Wednesday, February 15, 2012

Handing Off

There was a practice I thoroughly enjoyed.  It was on the Redford Union High School football team.  It was late August or early September.  Part summer, part fall.  It was a rainy day.  Our practice field was off to the side of the regular playing field.  It was muddy.  There was a puddle.  A BIG puddle. 

Now understand we were high school juniors and seniors.  Almost adults.  Licensed to drive.  There were around thirty-five of us mature young young men.

Coach said we needed to practice fumble recovery. 

And threw the ball into the middle of the puddle.  We all yelled "FUMBLE!!!" and raced after the ball.  Can you imagine thirty-five of us splashing in that puddle trying to get control of the slippery ball?  Fifty years later I still smile when I remember that practice.

Fumbles are a part of football.  A bad part for your offense.  A good part for your defense. 

If you follow the game, you know the center passes the ball to the quarterback and the quarterback hands it to a running back.  Something as simple as handing a ball to a teammate shouldn't present much of a problem.  But it does.  First, the quarterback has to control the ball and lay it into the runner's hands. 

The process is complicated because the runner is running.  So the quarterback has to hit a moving target.  

It is further complicated by there being three hands involved.  Two belong to the runner, the third to the quarterback.  The quarterback has to hand the ball to the runner and pull her (or his) hand away, avoiding getting tangled with the runner's arm.  The runner crosses her arms to create a nest for the ball.  The higher arm is on the quarterback side - if quarterback is on your left, your left arm forms the top of the "nest."

Then the runner has to secure the ball.  She has to quickly get control of it because she is running as fast as she can toward the line of scrimmage.  Toward the defense.  Toward hostiles who want to knock her down.  Who would love to dislodge the ball from her grasp. 

One player getting the hand off, two others in the background
watching, preparing for their turn to try it.
Easier said than done.  So the Outlaws practice handing off.

And if the coach has done his job, this drill is taken seriously.  Not just for the one receiving the hand off but for the others as well.  Studying the teammate's technique.  Preparing mentally for taking a turn.

My turn.  Love the facial expression.  She knows this is important.  She is concentrating.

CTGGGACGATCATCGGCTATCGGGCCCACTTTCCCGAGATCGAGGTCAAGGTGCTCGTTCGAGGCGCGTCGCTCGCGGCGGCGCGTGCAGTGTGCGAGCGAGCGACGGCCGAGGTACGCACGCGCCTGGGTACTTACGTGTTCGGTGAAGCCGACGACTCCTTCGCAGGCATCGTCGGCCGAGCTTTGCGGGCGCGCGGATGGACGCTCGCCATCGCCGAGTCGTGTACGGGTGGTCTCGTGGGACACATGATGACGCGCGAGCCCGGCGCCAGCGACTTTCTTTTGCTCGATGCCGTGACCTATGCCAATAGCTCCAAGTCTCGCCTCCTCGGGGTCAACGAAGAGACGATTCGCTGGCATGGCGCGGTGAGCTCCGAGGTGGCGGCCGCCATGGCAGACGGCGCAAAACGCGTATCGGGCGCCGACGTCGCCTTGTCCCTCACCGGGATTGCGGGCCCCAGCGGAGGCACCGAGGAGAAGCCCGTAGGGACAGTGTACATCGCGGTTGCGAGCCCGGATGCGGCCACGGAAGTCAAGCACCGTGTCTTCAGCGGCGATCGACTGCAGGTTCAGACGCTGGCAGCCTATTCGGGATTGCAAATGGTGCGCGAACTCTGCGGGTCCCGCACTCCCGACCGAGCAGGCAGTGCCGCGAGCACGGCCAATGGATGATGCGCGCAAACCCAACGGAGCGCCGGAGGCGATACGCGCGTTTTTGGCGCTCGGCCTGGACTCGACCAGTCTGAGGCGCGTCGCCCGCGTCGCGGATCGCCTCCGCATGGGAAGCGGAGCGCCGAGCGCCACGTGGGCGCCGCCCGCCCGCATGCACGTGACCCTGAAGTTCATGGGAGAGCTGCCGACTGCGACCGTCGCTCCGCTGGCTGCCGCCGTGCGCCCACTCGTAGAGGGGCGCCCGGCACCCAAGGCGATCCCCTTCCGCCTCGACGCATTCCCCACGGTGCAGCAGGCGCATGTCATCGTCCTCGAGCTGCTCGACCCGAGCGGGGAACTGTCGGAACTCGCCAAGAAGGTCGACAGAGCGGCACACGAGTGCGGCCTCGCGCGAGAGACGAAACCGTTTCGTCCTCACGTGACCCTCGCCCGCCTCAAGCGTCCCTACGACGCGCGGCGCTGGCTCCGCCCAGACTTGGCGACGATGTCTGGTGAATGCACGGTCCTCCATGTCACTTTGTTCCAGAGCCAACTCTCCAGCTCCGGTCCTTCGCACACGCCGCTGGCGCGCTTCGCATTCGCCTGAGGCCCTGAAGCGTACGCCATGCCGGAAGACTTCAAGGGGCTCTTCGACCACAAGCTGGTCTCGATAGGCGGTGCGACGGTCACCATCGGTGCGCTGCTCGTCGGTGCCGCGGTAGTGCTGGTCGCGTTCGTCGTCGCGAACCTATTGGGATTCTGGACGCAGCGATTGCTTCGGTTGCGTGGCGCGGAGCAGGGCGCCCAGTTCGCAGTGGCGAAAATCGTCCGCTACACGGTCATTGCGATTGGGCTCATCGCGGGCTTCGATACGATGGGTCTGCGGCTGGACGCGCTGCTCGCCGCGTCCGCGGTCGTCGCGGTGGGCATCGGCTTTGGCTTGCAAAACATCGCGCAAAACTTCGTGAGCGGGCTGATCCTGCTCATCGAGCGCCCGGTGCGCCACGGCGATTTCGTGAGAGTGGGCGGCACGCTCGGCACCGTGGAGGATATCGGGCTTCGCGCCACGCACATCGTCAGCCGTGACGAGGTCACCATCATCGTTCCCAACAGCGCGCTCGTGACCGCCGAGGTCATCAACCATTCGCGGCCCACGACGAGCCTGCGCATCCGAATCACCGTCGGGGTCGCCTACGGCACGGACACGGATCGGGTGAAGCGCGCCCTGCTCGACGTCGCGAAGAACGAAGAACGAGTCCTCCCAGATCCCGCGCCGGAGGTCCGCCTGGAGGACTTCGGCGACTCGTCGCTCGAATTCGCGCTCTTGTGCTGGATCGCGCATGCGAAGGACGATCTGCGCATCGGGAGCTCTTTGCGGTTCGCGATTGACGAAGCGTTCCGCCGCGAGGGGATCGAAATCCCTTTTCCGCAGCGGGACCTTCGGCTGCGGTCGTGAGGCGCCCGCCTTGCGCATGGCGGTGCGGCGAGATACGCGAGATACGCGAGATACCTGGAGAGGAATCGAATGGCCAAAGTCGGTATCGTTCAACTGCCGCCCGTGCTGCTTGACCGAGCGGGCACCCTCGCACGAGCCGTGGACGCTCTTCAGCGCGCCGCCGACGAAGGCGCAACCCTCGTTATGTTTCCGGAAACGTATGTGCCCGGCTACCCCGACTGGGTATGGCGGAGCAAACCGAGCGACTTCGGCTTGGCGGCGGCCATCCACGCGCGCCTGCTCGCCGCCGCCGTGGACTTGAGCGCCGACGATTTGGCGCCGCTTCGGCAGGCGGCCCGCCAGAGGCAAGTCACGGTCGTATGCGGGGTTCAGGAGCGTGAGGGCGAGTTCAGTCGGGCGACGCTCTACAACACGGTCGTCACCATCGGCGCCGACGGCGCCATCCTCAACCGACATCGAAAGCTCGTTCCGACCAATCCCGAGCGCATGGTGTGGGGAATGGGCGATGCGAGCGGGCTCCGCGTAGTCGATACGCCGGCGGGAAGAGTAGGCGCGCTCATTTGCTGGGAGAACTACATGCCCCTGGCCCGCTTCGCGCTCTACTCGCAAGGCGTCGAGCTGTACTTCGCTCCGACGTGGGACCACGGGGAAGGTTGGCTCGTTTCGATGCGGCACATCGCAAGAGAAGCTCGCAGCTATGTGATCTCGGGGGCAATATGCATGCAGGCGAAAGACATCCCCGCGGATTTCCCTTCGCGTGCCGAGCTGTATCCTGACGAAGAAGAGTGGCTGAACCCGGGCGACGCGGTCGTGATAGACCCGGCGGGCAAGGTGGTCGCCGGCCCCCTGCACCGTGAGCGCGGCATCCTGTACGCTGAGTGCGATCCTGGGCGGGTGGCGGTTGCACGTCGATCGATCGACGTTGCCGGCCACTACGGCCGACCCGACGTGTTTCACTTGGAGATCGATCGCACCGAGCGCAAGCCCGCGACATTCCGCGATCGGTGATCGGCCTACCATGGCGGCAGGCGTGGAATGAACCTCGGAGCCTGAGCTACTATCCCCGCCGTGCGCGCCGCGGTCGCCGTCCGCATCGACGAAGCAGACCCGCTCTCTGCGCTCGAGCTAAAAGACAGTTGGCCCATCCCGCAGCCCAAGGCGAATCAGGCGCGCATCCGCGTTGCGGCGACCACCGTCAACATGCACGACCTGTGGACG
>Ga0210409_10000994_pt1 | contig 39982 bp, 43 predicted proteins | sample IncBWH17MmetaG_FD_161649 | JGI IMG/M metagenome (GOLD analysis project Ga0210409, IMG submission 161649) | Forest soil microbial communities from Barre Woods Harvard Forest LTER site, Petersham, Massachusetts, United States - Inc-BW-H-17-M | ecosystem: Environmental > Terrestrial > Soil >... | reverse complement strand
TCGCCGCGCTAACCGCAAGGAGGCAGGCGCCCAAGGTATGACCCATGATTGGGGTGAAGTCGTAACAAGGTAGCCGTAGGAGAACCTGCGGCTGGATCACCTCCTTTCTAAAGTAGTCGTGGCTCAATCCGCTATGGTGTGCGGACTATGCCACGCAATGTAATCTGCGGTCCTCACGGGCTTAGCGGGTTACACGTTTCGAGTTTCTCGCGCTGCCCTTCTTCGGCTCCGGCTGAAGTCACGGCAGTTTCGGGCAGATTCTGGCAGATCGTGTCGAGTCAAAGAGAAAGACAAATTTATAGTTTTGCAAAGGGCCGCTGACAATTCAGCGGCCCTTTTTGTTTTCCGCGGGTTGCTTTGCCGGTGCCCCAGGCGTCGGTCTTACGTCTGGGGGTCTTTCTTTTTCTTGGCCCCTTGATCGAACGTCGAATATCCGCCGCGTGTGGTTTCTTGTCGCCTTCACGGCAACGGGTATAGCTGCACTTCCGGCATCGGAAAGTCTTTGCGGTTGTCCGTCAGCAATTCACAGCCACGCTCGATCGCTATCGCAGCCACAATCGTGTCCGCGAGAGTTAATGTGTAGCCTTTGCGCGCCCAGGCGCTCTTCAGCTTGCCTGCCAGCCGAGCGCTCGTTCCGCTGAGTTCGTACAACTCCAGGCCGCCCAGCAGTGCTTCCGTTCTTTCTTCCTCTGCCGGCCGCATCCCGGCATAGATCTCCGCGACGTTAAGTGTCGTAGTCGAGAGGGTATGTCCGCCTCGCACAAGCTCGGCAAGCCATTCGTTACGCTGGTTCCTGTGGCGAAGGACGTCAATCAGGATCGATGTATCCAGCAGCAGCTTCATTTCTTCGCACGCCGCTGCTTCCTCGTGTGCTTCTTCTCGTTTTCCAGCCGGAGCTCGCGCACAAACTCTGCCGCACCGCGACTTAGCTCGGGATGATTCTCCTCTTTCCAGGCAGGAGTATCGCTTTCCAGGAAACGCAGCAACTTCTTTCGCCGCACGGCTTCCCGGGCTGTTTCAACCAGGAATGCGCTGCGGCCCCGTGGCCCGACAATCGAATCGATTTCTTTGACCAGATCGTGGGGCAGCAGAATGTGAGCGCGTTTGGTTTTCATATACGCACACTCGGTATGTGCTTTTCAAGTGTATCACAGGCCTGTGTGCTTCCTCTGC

Arms crosses creating a nest for the ball.  Coach playing
quarterback and sliding it into the nest.

Focused on getting the ball, arms getting into the
proper position.

This another try with the same running back.
She has it in her hands. 

Practice practice practice. 

Got it.  Both hands protecting it.  Come on tacklers, do your best.  I'm taking this ball
all the way to the end zone and you can't have it.

Secure the ball.  Get it firmly in control before you start getting hit by opponents.  That's the point of this drill. 

I've said that practice gets boring for me.  Drills get old.  Doing the same thing over and over and over.  That is important for the players, boring for the photographer.  

But maybe if the coach would do what my high school coach did all those years ago. Recognize that sometimes the ball does get loose.  Maybe the Outlaws won't fumble. That's why they practice hand offs.  But the other team might lose control.  If the ball comes loose it is a free ball.  Who recovers it gets to keep it. 

We practice everything else.  Let's practice fumble recovery.  Don't even wait for a rainy day and puddles and mud.  (Though that would be fun.)  Just throw the ball and yell "fumble."  I suspect I'd get some great photos as thirty or so Outlaws battle for the ball.

All these years later as I fondly recall that wonderful muddy practice, I wonder why nobody got drowned.  Guess the puddle wasn't very deep. 

Then I wonder about how we handled those muddy uniforms and soggy shoes.  I do remember going to the shower with the uniform still on.  But that only got some of the mud off.  Who did the serious cleaning of our practice uniforms?   Our school didn't provide that service.  Must have been mom.  Moms of the players. 

Being a mom is hard work.

Outlaws, do you do your own laundry?

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